This is a multi-part blog series about mobile malware aimed at mobile banking and fintech apps. In this first post, I’ll describe the different types of mobile malware, mobile banking trojans and remote access trojans (RATs). I’ll cover what they are and what they do, including how they specifically target mobile banking and fintech apps to commit fraud.
In the next blog post, I’ll cover the different ways in which mobile malware changes over time, how different variants proliferate, usually with the help of unsuspecting mobile users who are tricked into performing actions that help the malware replicate, spread laterally, and auto-update to gain new functionality. I’ll also discuss how fraudsters use malware to elevate privileges, to automate their operations, and plant, open and exploit backdoors. All of these malicious actions are primarily accomplished by abusing normal app functionality or using platform-specific features for unintended purposes. I’ll also explain how fraudsters use powerful mobile development and testing tools and frameworks against the app and app makers.
Finally, in the last part of the series, I’ll explain what developers of mobile banking apps can do right now in order to protect their apps and their users from the relentless threat of mobile malware and trojans. This post will include actionable and prescriptive recommendations for implementing in-app protection against mobile malware to deal with the problem preemptively – in other words, the best defense against mobile malware and mobile fraud is to prevent it before it starts – by taking away all the key ways fraudsters create, update, and proliferate mobile malware in the first place.
The Large and Growing Threat of Mobile Malware
For many years, malware has been a key ingredient in every fraudster’s toolkit. And while mobile malware affects every type of mobile app, mobile banking apps, in particular, are a very attractive target for malware developers. Over the past few years, there’s been an explosion of malware variants that target mobile apps that deal with money – this includes mobile banking apps, fintech apps, and a wide variety of other apps that move money or process transactions (trading apps, wealth management, mobile wallets, money transfer and cash apps, etc).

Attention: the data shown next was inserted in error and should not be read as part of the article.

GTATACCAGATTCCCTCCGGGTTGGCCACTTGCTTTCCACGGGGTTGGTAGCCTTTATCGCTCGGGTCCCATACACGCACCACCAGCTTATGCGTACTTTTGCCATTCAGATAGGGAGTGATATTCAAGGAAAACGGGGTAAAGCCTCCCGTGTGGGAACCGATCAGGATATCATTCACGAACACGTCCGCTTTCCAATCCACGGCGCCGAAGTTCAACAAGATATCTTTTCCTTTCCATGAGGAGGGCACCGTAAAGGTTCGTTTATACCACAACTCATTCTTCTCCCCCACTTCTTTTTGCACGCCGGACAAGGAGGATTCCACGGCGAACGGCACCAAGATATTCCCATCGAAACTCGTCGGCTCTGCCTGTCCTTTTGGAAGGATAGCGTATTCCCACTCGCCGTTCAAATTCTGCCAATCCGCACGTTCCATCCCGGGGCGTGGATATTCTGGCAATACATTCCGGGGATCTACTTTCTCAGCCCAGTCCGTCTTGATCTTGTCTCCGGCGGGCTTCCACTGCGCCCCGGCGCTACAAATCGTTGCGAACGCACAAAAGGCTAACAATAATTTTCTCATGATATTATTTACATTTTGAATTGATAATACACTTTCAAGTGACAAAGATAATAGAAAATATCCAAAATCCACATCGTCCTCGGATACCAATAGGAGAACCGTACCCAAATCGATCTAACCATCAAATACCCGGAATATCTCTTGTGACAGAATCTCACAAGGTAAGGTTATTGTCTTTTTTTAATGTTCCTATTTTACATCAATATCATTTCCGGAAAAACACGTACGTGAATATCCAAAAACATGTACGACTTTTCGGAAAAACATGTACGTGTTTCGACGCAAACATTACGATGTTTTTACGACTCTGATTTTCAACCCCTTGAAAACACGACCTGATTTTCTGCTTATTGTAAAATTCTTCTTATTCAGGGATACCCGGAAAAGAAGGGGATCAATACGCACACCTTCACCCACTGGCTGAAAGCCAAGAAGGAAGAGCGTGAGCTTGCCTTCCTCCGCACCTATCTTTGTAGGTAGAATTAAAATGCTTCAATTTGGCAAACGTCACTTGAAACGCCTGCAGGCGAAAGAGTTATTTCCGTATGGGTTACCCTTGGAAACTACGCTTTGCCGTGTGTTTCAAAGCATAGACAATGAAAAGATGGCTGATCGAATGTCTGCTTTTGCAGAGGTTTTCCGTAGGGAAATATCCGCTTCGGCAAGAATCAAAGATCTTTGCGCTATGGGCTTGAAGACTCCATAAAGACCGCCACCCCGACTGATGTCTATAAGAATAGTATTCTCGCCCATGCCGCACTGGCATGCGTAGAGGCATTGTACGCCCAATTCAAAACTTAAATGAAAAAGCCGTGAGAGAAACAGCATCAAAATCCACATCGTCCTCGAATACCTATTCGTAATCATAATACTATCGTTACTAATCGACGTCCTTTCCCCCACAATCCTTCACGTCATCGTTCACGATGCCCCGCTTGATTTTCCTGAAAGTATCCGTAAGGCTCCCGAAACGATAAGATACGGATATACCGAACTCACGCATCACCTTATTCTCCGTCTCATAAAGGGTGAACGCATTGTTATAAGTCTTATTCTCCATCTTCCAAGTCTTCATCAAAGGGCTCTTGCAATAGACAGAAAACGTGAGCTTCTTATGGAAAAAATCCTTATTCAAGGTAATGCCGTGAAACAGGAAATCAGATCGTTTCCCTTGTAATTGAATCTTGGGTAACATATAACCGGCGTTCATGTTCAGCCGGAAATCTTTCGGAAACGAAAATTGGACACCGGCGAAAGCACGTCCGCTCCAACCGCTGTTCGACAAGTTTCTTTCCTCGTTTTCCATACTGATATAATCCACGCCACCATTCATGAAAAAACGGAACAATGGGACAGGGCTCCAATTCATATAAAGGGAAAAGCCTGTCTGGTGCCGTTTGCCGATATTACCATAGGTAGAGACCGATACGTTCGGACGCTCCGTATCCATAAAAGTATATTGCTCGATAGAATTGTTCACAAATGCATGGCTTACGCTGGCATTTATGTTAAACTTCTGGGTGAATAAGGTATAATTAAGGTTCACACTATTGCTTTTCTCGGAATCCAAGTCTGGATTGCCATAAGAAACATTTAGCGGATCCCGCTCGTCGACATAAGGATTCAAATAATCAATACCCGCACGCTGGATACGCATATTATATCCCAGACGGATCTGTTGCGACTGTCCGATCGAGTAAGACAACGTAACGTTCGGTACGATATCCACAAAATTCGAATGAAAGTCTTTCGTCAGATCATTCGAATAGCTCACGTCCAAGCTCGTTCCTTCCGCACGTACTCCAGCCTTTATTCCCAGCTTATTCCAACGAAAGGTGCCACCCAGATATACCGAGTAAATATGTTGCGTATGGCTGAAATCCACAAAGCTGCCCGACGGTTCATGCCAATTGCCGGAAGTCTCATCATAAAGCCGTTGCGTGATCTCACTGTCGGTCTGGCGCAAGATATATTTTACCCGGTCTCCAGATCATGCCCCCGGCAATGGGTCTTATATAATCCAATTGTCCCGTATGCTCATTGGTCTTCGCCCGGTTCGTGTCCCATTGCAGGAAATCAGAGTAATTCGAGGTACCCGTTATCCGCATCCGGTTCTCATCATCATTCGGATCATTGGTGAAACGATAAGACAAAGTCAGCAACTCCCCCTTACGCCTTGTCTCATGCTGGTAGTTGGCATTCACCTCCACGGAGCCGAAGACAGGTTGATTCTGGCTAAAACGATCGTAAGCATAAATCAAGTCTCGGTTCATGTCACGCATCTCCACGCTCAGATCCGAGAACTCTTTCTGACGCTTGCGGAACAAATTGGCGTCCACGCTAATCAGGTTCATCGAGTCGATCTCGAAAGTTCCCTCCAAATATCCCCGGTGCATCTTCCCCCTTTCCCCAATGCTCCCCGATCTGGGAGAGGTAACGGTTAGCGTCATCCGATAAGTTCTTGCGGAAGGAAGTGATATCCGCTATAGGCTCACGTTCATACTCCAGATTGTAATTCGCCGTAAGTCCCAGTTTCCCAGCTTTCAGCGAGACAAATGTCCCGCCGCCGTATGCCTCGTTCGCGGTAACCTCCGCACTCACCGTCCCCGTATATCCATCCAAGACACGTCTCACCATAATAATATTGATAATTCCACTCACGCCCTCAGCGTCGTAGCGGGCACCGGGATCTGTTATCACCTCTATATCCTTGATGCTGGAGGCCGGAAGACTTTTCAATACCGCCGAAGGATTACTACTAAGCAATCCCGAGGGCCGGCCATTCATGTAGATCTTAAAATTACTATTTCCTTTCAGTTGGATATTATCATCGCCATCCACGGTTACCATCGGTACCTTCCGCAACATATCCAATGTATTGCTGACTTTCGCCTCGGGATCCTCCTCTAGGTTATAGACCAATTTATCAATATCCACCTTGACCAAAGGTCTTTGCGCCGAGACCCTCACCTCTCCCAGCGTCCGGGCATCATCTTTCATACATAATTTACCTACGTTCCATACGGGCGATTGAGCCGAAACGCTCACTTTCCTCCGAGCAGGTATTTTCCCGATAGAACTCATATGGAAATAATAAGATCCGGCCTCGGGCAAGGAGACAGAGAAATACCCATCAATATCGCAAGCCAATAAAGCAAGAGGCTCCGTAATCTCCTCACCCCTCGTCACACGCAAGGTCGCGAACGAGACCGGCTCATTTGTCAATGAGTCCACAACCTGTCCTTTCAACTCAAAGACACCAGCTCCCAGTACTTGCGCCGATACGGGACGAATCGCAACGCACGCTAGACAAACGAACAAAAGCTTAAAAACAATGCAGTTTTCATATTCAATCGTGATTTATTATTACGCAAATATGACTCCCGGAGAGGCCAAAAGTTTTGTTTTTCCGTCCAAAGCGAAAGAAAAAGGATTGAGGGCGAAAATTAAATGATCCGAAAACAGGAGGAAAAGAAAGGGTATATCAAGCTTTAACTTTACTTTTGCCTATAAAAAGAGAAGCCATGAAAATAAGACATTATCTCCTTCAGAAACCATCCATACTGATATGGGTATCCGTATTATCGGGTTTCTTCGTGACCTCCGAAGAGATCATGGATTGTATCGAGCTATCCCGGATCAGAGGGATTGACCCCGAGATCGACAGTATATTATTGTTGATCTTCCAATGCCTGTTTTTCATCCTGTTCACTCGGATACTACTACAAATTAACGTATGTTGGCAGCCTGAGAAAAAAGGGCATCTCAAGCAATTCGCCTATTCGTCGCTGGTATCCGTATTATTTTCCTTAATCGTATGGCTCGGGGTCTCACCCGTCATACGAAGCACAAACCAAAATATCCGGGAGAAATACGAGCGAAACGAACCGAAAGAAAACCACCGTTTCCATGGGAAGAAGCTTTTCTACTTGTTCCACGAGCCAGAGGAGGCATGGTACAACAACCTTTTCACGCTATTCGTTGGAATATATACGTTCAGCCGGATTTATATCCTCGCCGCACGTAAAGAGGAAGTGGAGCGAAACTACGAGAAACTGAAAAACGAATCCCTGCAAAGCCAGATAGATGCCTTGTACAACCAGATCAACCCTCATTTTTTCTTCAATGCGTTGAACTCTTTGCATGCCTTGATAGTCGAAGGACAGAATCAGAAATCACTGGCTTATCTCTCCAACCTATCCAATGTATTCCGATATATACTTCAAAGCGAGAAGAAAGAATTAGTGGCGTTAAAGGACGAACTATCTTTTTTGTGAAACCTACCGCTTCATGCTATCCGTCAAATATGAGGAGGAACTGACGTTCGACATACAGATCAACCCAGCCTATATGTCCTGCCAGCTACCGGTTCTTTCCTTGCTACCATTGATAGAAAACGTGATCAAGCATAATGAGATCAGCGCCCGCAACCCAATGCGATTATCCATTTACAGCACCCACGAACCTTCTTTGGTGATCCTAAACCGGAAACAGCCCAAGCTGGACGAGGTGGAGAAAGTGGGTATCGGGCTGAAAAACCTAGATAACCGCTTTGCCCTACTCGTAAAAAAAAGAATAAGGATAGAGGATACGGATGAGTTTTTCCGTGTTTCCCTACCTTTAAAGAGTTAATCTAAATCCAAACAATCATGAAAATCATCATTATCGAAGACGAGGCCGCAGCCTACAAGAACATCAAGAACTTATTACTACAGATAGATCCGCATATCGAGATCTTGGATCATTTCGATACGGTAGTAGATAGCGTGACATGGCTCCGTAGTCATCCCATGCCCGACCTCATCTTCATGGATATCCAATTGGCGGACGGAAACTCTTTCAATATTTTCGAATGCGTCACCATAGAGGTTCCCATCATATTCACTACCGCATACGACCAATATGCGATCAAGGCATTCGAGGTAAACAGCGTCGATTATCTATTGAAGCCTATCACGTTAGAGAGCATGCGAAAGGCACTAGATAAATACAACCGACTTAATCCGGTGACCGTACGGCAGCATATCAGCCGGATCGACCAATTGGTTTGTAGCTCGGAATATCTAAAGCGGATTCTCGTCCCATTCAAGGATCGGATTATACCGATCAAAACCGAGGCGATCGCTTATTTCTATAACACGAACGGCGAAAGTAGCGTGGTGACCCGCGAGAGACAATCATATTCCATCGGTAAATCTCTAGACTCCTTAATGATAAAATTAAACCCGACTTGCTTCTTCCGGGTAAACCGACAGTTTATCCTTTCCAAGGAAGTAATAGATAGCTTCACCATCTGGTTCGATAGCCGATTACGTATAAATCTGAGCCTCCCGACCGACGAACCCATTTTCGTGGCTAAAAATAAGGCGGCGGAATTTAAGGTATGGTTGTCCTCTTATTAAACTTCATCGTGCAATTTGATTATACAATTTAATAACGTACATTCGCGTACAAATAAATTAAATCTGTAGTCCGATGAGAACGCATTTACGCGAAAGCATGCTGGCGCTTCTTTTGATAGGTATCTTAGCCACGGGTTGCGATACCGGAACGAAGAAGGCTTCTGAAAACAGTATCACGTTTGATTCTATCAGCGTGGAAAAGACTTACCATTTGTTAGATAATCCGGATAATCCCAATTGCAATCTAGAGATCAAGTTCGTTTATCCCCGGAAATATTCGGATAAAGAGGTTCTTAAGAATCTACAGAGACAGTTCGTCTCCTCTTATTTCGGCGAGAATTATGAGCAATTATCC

To provide a glimpse of how rampant mobile malware is, consider these stats:
In 2020 alone, security firm Kaspersky reported 156,710 new mobile banking Trojans, 20,708 new mobile ransomware Trojans, and 5.6 million malicious installation packages installed by unsuspecting mobile users.
It’s not hard to imagine why banking apps are high-value targets of fraudsters (aside from a statement of the obvious: ‘where there’s money, fraud will follow”). For one, mobile banking apps and mobile wallets store our most sensitive and personal data, and they are often accessible by other apps through native Android and iOS functions (like Android intent filters and iOS ‘open in’). These apps and the other apps that connect to them have access to our likes and preferences, to the stores we shop in, the retailers we visit online, the friends we have brunch with that stick us for $17.99 for that avocado toast (you know who you are). These apps know who we pay, how we pay, when we pay, where we pay, what we pay with, how much we have, our credit scores, and every Uber or Lyft ride we’ve taken at 2am to who knows where. Mobile wallets store credit card numbers, CVV codes, usernames and passwords for apps and websites. And for every little piece of data stored in a mobile app, there is a malware-writer somewhere writing a specifically crafted piece of malware to target it. Why? So they can mine it and monetize it. Google and Facebook aren’t the only ones making money off our data. If mobile data and information are ‘the new gold’, then malware is like a precision-crafted pick-axe used to mine it.